Jump to section
Cancer of the ovaries in your mare may present with symptoms or may not. Aggression and changes in the estrus cycle are two signs that your mare may be affected by this condition. Ovarian cancer may mimic other conditions of the reproductive organs in mares; therefore, it will be important to identify the cause of your horse’s symptoms. Ovarian cancer only accounts for 2.5% of all cancers diagnosed in mares, so while somewhat common, there is a relatively low risk your mare will be diagnosed. Surgery is the typical treatment; early diagnosis is best as is the case with any type of cancer.
Ovarian cancer in your mare is due to one of any number of tumors of the ovaries. These are somewhat common amongst mares compared to other domesticated animals.
Granulosa-theca Cell Tumor
There are no known causes of ovarian cancer in mares. The incident rate appears to be the same across the board for all breeds. The only possible indicator is age when it comes to the most common type of ovarian cancer which is granulosa-theca.
If you suspect that your mare is suffering from ovarian cancer, it will be important to seek out medical care as soon as possible. Your veterinarian will want to know the types of changes you have noticed in your mare. They will also want to know when you first noticed the symptoms and whether they have progressed over time or not.
Your veterinarian will want to perform a physical exam including a rectal palpation which may or may not provide an indication of a problem. An ultrasound may be requested as well, this will be used to identify the tumorous area. This area in granulosa-theca tumors appears “honeycombed.” In other cases, the tumor may look like a large cyst or solid mass. Often, the affected ovary will be enlarged.
Blood work may be requested to look for inhibin levels and testosterone levels as well, both of which most likely will be elevated. Additionally, the progesterone level may be low.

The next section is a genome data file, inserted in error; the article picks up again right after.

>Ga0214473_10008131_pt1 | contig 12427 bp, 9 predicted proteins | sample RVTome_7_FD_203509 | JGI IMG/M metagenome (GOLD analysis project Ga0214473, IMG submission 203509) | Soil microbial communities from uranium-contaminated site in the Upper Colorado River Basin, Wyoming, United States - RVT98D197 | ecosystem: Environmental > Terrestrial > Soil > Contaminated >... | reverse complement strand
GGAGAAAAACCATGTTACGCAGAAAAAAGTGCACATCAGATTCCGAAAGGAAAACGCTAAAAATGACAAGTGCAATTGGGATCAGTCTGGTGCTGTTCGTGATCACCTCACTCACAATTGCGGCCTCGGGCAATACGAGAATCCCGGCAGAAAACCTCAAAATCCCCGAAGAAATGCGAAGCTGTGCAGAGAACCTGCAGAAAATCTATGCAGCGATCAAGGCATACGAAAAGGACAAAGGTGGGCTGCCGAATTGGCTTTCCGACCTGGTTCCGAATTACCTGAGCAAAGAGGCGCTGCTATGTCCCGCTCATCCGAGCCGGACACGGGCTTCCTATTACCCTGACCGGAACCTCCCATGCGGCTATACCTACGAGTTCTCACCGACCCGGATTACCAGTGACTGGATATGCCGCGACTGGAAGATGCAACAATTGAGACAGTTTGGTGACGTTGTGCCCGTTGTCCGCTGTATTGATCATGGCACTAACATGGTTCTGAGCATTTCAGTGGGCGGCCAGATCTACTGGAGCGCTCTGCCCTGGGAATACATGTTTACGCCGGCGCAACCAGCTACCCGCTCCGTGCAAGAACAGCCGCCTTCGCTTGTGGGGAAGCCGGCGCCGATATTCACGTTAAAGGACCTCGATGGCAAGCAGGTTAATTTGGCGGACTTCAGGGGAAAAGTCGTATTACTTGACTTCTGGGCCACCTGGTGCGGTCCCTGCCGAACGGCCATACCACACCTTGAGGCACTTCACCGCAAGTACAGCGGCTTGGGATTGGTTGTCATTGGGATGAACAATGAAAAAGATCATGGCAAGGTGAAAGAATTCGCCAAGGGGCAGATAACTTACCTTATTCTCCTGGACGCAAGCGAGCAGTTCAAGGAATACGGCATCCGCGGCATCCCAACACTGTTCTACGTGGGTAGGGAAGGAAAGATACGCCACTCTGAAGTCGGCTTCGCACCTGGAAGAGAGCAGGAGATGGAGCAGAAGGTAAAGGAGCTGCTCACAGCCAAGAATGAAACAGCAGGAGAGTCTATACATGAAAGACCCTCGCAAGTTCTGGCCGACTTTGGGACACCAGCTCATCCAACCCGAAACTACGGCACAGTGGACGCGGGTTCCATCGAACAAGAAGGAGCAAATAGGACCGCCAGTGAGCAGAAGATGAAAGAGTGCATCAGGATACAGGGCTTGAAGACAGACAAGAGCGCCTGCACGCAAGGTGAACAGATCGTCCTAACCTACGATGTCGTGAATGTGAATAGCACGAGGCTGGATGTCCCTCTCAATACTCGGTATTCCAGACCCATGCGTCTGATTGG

Treatment options are typically surgical in nature and involve the removal of the cancerous ovary. There are many ways to perform this procedure, however the standard procedure is a celiotomy while the mare is under general anesthesia. A paramedian approach can be used for larger tumors (the size of grapefruits or larger.) Laparoscopic techniques can be used as well. The only risk for surgery are the typical ones for any animal put under anesthesia. Laparoscopic surgical procedures reduce the dangers when the mare is standing during the procedure.
Follow up will be needed as directed by your veterinarian and will be most likely necessary for surgical checkups. Once the tumor is removed, the odds are rare that she will develop more tumors in the other ovary or in the same ovary again. It may take 4 to 8 months before your mare’s follicular activity returns to normal in the remaining ovary. You can expect your mare to return to her normal cycle by the following spring/summer following the removal of the tumor/ovary.
*Wag! may collect a share of sales or other compensation from the links on this page. Items are sold by the retailer, not Wag!.
© 2020 Wag Labs, Inc. All rights reserved.
Download the Wag! app
Download the Wag! app